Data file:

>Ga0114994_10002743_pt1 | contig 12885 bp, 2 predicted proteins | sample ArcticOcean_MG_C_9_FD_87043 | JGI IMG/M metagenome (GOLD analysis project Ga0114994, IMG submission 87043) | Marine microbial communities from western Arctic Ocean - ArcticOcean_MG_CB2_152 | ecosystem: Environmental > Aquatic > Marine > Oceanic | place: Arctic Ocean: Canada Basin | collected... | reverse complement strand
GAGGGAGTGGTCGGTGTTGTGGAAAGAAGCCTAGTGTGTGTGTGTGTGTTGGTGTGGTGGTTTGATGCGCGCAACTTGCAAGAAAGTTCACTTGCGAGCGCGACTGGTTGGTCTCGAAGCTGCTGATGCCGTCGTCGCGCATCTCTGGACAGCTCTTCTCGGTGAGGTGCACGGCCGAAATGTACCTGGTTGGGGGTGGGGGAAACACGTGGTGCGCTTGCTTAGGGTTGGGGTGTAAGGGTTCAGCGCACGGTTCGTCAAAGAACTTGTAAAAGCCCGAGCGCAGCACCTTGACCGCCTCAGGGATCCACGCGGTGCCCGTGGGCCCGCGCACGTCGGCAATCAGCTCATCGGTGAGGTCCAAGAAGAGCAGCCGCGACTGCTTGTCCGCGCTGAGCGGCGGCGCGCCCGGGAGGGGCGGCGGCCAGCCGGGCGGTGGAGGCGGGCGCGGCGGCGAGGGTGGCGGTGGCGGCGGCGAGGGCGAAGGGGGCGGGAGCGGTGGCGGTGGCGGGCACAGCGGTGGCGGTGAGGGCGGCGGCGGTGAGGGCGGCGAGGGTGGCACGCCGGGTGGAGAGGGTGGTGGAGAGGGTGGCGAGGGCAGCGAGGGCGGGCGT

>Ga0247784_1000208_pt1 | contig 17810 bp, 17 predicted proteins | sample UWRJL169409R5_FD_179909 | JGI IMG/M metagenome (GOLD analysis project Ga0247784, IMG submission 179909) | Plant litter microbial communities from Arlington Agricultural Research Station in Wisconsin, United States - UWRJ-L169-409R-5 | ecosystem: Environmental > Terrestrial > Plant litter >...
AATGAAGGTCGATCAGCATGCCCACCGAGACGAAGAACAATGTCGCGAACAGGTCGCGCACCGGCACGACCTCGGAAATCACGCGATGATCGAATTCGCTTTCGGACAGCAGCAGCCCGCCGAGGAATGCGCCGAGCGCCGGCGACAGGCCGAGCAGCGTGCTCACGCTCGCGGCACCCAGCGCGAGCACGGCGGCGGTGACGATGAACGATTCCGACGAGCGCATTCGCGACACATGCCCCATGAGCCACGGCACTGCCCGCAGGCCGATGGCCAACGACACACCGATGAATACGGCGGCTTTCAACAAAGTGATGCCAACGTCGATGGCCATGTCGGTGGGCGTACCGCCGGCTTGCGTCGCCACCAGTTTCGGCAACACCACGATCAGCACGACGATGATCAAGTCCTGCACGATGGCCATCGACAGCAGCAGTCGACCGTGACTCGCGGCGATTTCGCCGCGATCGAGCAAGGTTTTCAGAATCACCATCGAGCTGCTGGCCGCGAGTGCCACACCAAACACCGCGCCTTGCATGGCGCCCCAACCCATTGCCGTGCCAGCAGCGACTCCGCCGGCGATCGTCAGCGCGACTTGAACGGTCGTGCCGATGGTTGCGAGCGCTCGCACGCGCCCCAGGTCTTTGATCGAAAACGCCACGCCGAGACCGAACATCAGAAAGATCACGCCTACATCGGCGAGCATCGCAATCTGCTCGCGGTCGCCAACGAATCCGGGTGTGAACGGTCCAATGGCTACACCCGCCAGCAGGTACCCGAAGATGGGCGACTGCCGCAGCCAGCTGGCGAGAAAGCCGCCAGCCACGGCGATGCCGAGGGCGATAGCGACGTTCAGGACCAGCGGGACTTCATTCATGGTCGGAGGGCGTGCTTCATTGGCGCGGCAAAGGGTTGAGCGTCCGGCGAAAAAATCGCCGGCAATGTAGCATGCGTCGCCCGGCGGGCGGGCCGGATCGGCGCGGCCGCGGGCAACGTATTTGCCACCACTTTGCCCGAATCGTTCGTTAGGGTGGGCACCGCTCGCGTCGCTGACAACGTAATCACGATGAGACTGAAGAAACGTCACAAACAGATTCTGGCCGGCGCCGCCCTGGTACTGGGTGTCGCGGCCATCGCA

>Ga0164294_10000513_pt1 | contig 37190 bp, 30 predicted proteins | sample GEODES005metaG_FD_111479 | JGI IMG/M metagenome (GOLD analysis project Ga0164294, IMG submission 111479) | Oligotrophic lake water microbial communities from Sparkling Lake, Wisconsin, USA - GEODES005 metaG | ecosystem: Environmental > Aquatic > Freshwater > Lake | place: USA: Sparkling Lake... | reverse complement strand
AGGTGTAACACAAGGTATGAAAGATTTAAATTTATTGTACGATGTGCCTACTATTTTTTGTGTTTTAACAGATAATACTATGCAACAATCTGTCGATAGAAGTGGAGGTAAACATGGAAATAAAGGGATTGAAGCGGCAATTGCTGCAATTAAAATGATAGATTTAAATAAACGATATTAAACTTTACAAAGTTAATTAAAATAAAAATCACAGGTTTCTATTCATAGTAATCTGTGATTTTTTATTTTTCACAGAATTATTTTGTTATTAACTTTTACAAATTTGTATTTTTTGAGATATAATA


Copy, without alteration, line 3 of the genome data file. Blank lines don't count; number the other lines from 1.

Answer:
>Ga0247784_1000208_pt1 | contig 17810 bp, 17 predicted proteins | sample UWRJL169409R5_FD_179909 | JGI IMG/M metagenome (GOLD analysis project Ga0247784, IMG submission 179909) | Plant litter microbial communities from Arlington Agricultural Research Station in Wisconsin, United States - UWRJ-L169-409R-5 | ecosystem: Environmental > Terrestrial > Plant litter >...